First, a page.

The move into iPad and soon other mobile platforms was fueled by Link's polling into how its unfiltered approach is especially appealing to the younger adults aged 18-34 (based on research funded by the Knight Foundation). This demographic of Link TV viewers outnumbers the 35-49 and 50-64 age groups (38% to 36% to 26% respectively). "What surprised me in the research was how important it was to younger viewers to dive deeper beyond what might start out as a headline on Yahoo," stated Hannah Eaves, VP in charge of Link's digital and Internet services. "People are very interested in raw video with no spin or editing between them and what they're seeing."
Bolstered by a grant from the Bill & Melinda Gates Foundation, Link first developed its "ViewChange" platform as a website (www.viewchange.org), applying powerful semantic search technology for the first time to social mission video. Organized on 12 front-burner topics, users can access hundreds of related documentary videos -- under the global development category alone, there are 465 videos listed. As the video plays, a search devise reads the transcript and compiles other related videos and web-based articles as well as actions on each topic the viewer can take.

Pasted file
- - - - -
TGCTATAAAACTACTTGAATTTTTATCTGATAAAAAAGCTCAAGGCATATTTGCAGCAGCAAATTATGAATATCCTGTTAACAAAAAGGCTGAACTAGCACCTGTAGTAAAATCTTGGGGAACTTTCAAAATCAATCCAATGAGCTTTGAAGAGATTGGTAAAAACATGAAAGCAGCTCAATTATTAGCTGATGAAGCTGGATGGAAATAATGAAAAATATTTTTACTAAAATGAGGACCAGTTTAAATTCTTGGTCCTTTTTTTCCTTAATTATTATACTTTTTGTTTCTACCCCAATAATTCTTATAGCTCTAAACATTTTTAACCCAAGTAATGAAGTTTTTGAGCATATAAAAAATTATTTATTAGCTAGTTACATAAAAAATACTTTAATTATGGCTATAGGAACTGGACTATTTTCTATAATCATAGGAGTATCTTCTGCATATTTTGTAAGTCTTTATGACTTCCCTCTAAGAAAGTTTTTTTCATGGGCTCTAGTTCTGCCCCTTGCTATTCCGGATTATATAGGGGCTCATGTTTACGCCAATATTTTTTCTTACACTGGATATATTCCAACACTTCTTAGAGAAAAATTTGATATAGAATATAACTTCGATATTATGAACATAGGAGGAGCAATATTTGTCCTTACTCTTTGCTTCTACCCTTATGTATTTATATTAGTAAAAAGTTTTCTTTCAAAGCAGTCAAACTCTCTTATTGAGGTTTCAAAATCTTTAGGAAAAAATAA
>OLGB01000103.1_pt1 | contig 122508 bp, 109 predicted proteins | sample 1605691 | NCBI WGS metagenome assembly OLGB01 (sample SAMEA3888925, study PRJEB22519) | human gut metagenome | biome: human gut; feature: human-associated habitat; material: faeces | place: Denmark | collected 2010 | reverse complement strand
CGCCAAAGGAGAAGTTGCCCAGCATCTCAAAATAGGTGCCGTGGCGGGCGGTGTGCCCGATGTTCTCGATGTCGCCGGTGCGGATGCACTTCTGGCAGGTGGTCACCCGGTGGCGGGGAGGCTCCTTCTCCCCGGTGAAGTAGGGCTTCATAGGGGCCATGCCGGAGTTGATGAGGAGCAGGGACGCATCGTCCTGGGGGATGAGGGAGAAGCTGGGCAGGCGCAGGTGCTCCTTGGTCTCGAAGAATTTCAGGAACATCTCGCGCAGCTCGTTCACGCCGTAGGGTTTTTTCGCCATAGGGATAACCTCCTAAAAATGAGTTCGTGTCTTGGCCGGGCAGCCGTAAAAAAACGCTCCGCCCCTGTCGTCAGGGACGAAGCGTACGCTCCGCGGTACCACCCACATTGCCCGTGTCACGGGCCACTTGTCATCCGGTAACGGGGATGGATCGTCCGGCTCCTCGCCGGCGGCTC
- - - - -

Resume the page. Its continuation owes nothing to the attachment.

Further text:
Now Link's developers have created the LinkTV World News iPad app in partnership with The Bertha Foundation, using the same semantic search technology, immediately linking breaking news stories to related news videos as well as documentaries on the same subject, which can be viewed right there on the iPad (mostly free, but sometimes with a small payment for documentaries). The app also has a world map that pinpoints news hot spots over the last 24 hours, week or month. Much of the raw video featured on the LinkNews app is vetted by a service called Storiful, which confirms the authenticity of user-generated content. "If someone says that a bombing or a protest happened on this date, they'll look at satellite images to check landmarks and also verify that the weather matches what it was supposed to be at that time," explains Eaves. (see http://news.linktv.org/apps )
"It's a miracle today if you can put something out and have it be incredibly successful," Spencer concludes. "To keep it going, you also need to have a long term commitment to sustain funding and having the flexibility to continuously respond to what people are interested in. We are now onto the next generation to take our original idea and make it more multidimensional."